Andres Bonifacio — a true Filipino hero who died for patrimony. (Photo courtesy of Tatler Asia)
A generation that ignores history has no past and no future.
— Science fiction writer Robert A. Heinlein
CALOOCAN CITY, Metro Manila — The actress Evangeline Rose Eigenmann, popularly known as Cherie Gil, is remembered by many as a sweet friend and a one-of-a-kind celebrity.
I met her only once and I immediately fell under her spell as she simply exudes what any man wants in a woman. That time was when I was assigned as a senior writer for the defunct Women’s Journal (WJ) of the Philippine Journalists Incorporated (PJI or Journal Group of Publications). Now I pay tribute to the actress and the lingering feeling I had when we brushed elbows—thanks to my WJ editor, Marita Pascual Nuque.
Friends, relatives, and colleagues of the veteran actress took to social media to pay their praises to her, following news of her demise on Friday, August 5, at the age of 59.
I also remember Cherie when she played the character Lavinia Arguelles in the 1985 film ‘Bituing Walang Ningning’ and for her iconic line, “You’re nothing but a second-rate, trying hard copycat!” Despite this gritty line, she still is fondly remembered by many for being a true friend, the sweetest person, and a one-of-a-kind icon of the local showbiz industry.
With a career spanning nearly five decades (1978 to 2022), she was dubbed the ‘La Primera Contravida’ (The Prime Villain) for her acting prowess which landed her in numerous antagonistic roles.
Cherie is also a Filipino Academy of Movie Arts and Sciences (FAMAS) Award winner, a recipient of Ani ng Dangal by the National Commission for Culture and the Arts, and a Hall of Famer at the Metro Manila Film Festival in the Best Supporting Actress category. In 2015, she won the Best Actress trophy at the Association of Southeast Asian Nations (ASEAN) International Film Awards. That same year, she also won the Best Lead Actress in a Foreign Language Film at the Madrid International Film Festival. This was followed in 2019, by another award as Best Supporting Actress at the 42nd Gawad Urian Awards for her portrayal of ‘Citizen Jake’.
However, despite the numerous accolades and recognition given to her, I still remember when I first met ‘La Primera Contravida’ and I insist that in my opinion, she would forever be the heroine and ‘vida’ that I always believed her to be.
NEOPHYTE senator Robinhood ‘Robin’ Padilla has filed a bill mandating the inclusion of Philippine History in the country’s high school curriculum in the hope that its teaching will aid our youth in understanding how the society we live in came to be through the passage of time.
In doing so, the actor-turned-politician rationalized that in order “to lead (our) nation into the future, (it) would require an understanding of (our) country’s historical roots and cultural heritage ideally in all levels of formal education.”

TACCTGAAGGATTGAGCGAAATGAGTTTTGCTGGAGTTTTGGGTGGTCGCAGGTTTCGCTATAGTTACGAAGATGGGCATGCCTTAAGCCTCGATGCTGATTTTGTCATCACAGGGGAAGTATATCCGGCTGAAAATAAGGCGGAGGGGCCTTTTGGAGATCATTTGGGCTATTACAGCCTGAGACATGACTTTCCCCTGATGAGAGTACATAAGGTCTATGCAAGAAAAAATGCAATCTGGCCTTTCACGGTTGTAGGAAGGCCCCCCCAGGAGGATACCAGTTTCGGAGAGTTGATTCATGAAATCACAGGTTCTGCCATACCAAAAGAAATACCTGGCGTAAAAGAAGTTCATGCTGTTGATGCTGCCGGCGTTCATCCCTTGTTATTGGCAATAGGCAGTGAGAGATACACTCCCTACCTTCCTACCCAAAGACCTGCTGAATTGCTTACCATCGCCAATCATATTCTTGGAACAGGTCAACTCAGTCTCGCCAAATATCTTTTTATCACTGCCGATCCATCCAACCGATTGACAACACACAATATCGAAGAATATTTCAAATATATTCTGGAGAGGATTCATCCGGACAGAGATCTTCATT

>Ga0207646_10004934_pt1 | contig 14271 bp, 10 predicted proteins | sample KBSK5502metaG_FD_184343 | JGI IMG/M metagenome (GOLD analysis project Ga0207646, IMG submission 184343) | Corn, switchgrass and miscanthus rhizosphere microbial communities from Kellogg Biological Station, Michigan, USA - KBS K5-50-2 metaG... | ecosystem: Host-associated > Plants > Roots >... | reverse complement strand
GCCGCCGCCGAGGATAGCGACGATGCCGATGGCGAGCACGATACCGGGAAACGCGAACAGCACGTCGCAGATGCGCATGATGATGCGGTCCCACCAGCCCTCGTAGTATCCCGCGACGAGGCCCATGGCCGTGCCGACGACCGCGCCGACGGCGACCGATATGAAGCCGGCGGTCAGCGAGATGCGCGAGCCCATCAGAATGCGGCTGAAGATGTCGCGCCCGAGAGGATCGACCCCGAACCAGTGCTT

The first-time legislator even lamented that Philippine History had been removed from the high school curriculum in 2014 through Department of Education (DepEd) Order 20 even as he noted that the K-12 basic education curriculum for Social Studies includes subjects such as Asian Studies and World History.
“While supporters of this revised curriculum claim that the ‘discussion of events on the country’s history is naturally integrated into several subjects,’ this representation is of the firm belief that there must be an independent and definitive subject that comprehensively focuses on the study of our nation’s own history,” Padilla pointed out.
“It is truly unfortunate for our youth, whom we dub as the hope and future of our nation, to be stripped of the opportunity to wade through the books of our invaluable past,” he added.
Under Padilla’s proposed measure, the Philippine History subject shall be designed to inculcate a sense of patriotism and will include our country’s history, culture, and identity, particularly that of the Bangsamoro and Indigenous Peoples.
The bill also seeks to enable “critical thinking and discourse” on the effects and relevance of Philippine historical events, persons, and movements to the present – and understand the Filipinos’ roots grounded on facts and strong historical tradition, patriotism, and identity as a nation.
These are well-said points that need to be recognized and realized. But the only misgiving we have in this is the doubt whether we believe what is being taught in our schools today about our history is truly about what is Filipino.
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